But changes in technology could one day make all that plastic a thing of the past, or at least an alternative payment method, as opposed to one of first resort, observed AOL Consumer Adviser LaToya Drake on "The Early Show on Saturday Morning":
Apple is rumored to be adding a new level of technology to the next versions of iPhones and iPads that would enable you to make purchases in stores by simply swiping the phone near a reader. The technology is called a Near Field Communication chip, or an NFC chip. It's a chip inside a smart phone that can be waved in front of a reader and used to pay for things in stores. The thinking is Apple would have direct access to your banking info. It would work the same way you can use your debit card. It would draw the money from your bank account.
When are we expecting to see this?
The new iPad is supposed to drop in April, and this might be one of its features. So we're really looking at it coming out in the next quarter.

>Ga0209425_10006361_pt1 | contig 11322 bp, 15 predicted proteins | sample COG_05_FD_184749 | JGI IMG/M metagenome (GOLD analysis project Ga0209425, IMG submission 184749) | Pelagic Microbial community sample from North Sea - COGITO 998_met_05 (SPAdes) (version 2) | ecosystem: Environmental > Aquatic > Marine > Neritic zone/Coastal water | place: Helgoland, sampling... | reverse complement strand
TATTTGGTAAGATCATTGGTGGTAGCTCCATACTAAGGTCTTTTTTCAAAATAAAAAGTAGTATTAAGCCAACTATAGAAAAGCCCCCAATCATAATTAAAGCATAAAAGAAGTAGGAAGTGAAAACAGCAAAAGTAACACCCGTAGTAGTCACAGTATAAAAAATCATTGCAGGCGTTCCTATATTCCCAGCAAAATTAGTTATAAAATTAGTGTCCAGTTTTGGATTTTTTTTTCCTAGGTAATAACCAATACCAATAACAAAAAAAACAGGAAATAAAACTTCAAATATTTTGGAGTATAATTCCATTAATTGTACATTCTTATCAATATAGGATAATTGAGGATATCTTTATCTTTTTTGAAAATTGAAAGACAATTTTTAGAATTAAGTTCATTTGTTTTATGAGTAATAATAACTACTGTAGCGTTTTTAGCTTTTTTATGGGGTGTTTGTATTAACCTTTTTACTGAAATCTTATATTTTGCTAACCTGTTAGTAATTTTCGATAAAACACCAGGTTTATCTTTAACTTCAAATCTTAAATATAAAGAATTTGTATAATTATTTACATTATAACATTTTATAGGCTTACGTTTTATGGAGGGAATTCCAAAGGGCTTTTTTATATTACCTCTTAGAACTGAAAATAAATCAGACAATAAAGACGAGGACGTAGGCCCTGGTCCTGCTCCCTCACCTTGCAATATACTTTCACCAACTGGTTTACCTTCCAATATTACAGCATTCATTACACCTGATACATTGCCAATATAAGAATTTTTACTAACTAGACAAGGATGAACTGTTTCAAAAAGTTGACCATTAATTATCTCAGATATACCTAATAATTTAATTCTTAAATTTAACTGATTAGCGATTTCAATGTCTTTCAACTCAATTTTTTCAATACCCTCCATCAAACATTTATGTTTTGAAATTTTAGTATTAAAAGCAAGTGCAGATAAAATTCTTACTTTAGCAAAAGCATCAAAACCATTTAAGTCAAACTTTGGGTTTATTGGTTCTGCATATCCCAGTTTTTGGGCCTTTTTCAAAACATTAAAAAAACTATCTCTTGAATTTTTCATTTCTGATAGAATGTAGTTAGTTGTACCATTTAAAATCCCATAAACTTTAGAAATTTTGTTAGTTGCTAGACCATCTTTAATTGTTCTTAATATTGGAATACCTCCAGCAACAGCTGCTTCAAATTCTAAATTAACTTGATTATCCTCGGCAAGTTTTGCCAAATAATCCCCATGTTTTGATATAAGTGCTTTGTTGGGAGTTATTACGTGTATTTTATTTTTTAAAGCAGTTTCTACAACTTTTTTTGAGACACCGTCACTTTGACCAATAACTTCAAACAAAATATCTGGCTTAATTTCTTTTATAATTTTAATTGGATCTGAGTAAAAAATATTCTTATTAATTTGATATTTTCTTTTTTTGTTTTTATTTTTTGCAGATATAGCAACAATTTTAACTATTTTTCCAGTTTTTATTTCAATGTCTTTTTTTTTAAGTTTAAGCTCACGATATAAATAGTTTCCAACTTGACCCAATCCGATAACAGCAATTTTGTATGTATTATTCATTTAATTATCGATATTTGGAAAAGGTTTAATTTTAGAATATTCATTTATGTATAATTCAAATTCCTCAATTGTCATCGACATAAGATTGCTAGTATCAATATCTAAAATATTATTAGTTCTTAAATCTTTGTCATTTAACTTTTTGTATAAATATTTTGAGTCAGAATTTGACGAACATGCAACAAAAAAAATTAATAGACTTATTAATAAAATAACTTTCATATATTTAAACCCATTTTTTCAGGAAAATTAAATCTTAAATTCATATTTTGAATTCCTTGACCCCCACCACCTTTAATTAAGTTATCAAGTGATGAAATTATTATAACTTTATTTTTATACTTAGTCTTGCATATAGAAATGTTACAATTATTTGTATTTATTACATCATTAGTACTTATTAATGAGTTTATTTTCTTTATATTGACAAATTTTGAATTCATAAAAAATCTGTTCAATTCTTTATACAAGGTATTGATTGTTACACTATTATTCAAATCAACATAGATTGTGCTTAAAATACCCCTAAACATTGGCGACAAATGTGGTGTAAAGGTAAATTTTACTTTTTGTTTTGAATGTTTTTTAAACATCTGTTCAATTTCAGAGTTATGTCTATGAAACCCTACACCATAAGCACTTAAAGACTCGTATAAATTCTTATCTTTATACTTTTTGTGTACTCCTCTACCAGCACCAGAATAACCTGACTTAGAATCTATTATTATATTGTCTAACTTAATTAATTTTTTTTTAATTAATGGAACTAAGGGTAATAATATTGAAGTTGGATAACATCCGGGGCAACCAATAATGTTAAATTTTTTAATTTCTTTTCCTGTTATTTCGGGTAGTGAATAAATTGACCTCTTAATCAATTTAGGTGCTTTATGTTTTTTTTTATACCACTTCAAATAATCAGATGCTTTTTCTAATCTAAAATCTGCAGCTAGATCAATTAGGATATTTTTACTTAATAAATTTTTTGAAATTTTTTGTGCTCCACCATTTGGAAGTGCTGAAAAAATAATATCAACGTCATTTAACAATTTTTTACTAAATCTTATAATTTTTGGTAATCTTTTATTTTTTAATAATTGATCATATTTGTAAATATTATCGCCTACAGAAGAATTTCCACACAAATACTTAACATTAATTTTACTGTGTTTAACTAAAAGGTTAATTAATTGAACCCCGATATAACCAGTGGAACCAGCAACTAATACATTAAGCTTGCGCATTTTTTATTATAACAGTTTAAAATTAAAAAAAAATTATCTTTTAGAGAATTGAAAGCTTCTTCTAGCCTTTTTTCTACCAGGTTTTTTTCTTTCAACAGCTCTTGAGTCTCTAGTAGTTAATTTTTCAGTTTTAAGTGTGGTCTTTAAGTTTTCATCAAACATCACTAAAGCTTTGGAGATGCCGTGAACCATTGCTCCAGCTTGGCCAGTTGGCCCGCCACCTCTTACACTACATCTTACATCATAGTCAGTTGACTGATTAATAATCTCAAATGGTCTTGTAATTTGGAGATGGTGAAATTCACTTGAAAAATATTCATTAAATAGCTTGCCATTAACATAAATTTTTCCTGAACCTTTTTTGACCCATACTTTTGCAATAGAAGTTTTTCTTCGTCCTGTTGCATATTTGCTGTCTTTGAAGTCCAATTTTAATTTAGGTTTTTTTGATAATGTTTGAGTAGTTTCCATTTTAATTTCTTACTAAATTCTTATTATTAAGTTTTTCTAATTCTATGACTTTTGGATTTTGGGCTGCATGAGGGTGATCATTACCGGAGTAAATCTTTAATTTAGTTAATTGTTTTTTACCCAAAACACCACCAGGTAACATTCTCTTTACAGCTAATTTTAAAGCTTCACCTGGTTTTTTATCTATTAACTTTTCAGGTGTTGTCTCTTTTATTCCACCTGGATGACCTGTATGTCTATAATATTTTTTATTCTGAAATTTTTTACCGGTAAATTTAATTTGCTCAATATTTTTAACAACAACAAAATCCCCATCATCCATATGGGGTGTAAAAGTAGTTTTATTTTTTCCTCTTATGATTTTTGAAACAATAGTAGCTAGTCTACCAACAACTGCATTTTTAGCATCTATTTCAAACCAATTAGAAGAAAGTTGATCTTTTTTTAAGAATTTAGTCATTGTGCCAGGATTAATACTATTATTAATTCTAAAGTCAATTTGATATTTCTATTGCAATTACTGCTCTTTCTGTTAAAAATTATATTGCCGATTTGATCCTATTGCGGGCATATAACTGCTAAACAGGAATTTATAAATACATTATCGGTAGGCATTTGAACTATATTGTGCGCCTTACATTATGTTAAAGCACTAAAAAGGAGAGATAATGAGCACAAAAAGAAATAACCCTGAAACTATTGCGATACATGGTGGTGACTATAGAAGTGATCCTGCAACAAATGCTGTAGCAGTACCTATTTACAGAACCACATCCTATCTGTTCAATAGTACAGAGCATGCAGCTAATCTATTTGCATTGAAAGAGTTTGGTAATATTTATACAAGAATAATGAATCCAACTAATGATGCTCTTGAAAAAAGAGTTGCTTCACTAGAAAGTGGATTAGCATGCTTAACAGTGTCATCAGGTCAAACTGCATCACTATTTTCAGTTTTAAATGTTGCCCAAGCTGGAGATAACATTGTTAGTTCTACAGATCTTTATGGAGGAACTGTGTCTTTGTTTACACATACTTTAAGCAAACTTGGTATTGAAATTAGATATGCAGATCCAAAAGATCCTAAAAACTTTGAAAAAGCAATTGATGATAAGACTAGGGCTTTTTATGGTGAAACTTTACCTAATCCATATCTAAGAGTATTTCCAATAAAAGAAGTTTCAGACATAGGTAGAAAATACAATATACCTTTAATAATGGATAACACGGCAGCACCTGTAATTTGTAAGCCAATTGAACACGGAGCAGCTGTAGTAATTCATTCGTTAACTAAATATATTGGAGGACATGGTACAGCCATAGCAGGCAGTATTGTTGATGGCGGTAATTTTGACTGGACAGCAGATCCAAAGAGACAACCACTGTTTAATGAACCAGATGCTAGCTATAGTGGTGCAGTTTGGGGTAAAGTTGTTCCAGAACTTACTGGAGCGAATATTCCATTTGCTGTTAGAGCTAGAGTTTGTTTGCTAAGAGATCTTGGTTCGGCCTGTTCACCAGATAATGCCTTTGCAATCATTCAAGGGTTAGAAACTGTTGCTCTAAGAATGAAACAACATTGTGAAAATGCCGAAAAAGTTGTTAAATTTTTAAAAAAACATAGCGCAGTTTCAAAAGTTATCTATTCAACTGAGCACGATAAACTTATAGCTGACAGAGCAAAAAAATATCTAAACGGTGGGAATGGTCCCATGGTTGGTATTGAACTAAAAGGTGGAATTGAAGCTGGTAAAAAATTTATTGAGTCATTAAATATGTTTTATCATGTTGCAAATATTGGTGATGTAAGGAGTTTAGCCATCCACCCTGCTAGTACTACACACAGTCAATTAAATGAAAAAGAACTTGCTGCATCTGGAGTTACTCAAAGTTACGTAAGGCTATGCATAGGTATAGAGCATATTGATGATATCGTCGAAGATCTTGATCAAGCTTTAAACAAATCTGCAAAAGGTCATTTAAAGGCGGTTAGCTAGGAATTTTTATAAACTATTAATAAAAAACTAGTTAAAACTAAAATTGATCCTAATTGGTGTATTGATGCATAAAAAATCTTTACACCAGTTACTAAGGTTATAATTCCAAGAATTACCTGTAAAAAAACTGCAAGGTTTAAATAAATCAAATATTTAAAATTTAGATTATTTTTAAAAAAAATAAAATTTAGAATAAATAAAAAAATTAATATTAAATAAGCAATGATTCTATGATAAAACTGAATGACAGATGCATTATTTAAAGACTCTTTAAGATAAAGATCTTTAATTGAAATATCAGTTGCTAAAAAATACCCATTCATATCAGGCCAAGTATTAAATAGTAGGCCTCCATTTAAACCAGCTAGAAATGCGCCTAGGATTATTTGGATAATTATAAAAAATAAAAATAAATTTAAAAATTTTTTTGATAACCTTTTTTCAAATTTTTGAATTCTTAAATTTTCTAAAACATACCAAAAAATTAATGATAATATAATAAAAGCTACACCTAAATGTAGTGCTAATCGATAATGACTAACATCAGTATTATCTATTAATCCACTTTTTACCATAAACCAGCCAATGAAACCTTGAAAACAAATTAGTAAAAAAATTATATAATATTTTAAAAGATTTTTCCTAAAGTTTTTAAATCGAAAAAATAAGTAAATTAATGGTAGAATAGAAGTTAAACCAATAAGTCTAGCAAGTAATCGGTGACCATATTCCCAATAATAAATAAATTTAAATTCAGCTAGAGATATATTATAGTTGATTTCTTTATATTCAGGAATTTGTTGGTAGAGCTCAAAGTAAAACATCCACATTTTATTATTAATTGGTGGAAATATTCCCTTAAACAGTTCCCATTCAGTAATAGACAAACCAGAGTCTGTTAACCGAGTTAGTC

Does the technology exist elsewhere?
The technology does exist in a few places. One is in credit cards with something called PayPass, a feature on your card that enables you to tap and pay. Or you can have such technology on your keychain. Not all establishments accept it - they have to have a special terminal for it. You'll see it because it will say "PayPass," and you just tap the card or PayPass device and go. PayPass rolled out in 2005. McDonald's and other places have it or the keychain tech. So, this is an example of the technology, but still in the context of a credit card.
The other side of this is that there are some phones with NFC chips. For example, Nokia's C7, which came out at the end of 2010, as well as many Nokia phones rolling out this year have the chip in them. BUT the software for the chips isn't advanced enough yet. So the chip is in there, but you can't use it just yet. When the software is ready, you'll be able to upgrade your phone and use it. But there aren't any solid dates on that yet.